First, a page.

Andrew Snowden, Lancashire's Police and Crime Commissioner , praised Mia for sharing her experiences and said: "Ensuring that young people whose parents go through the criminal justice system get support is really important – the children of offenders are in many ways secondary victims themselves and projects like this, with 'Mia' bravely telling her story, will help anyone dealing with something similar."
How to Help
"Communities are often unaware of what’s happened or don’t know what to say, what to ask, or what not to ask, leaving children and their family coping with the void of the person who has gone and the additional pressures that brings."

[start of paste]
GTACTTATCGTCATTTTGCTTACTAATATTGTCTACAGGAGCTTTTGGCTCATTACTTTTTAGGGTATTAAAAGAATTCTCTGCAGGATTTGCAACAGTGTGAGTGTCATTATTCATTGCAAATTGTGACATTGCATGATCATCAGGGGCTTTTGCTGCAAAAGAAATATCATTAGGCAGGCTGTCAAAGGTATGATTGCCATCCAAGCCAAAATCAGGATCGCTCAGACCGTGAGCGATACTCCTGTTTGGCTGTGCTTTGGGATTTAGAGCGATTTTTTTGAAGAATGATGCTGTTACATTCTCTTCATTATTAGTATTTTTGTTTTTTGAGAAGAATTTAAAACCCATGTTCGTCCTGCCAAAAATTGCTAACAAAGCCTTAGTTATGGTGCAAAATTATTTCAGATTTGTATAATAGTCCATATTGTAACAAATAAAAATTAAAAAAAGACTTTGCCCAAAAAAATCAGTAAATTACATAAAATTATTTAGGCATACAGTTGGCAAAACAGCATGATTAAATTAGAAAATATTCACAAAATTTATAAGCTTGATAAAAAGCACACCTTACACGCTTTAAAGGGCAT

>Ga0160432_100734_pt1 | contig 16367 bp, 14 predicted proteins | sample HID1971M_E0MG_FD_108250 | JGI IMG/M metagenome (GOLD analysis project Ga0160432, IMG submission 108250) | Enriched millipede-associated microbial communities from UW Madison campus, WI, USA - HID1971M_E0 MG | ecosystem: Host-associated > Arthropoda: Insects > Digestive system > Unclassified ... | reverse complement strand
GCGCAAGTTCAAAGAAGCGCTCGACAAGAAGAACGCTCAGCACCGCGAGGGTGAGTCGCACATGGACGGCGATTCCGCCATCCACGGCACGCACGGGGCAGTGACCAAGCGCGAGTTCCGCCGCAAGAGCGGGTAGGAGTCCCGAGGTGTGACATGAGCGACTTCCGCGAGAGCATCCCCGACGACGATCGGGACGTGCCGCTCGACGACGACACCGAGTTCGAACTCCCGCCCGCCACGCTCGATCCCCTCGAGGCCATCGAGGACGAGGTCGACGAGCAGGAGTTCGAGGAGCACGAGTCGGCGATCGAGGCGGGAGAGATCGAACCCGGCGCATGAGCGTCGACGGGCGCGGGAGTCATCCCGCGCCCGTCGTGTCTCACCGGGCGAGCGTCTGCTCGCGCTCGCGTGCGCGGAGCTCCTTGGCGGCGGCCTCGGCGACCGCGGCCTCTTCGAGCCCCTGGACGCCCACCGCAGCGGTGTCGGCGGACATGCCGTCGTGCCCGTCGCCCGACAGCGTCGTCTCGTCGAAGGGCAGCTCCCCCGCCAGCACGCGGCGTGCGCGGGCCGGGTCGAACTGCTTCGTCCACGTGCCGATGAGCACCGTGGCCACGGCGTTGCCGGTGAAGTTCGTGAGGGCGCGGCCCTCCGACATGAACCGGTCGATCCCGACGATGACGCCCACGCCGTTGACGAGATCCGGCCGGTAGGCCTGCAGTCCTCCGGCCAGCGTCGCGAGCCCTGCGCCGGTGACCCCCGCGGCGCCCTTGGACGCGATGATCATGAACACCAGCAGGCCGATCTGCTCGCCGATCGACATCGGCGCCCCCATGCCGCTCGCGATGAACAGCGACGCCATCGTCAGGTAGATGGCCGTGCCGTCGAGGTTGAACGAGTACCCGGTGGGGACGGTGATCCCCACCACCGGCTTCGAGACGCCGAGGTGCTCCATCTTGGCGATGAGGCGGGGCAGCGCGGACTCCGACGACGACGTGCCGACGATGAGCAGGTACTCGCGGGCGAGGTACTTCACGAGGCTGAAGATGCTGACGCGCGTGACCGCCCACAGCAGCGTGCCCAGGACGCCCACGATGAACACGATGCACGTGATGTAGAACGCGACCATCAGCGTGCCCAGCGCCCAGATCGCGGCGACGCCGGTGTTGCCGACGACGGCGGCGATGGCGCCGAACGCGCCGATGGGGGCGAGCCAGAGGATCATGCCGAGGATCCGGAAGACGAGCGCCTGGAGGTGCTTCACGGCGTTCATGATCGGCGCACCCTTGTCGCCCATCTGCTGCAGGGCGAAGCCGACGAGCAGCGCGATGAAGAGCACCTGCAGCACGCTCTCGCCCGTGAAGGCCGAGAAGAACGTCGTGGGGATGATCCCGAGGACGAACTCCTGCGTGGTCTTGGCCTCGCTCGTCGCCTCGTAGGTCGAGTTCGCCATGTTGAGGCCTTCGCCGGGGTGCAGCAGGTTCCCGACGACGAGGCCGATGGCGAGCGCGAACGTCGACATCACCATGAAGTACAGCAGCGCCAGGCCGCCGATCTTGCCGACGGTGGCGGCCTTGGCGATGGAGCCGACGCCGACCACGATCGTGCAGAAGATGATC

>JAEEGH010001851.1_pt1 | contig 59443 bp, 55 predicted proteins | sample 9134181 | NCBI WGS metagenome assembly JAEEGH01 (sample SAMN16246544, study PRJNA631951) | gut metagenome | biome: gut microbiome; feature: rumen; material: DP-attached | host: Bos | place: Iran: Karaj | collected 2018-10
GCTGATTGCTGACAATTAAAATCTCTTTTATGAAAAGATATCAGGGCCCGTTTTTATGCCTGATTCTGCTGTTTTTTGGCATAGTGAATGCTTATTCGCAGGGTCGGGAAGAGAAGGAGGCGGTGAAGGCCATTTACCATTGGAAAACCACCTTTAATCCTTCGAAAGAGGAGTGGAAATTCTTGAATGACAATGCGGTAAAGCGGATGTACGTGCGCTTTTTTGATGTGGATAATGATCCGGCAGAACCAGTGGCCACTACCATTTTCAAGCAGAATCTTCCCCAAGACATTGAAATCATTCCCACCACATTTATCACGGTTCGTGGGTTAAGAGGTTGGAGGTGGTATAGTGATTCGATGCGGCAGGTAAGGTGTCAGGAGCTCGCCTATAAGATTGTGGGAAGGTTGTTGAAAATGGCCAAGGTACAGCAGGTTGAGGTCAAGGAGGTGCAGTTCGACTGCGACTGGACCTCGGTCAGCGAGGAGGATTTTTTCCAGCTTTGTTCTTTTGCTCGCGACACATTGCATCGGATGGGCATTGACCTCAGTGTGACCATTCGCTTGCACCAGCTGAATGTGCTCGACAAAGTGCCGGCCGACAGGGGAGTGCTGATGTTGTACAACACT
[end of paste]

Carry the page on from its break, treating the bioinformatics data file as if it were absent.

The Lancashire Violence Reduction Network advises families, teachers, support workers, and communities to:
* Talk honestly and sensitively about what has happened as much as possible
* Support children in maintaining a relationship with their parent wherever possible
* Arrange for children to visit their parent in prison to help dispel any negative or sensationalised images of prison life
* Support children through any unkind comments, gossip, or feelings of shame or embarrassment they may experience
* Support children and their family as they prepare to reintegrate when the imprisoned parent comes home
* Be kind.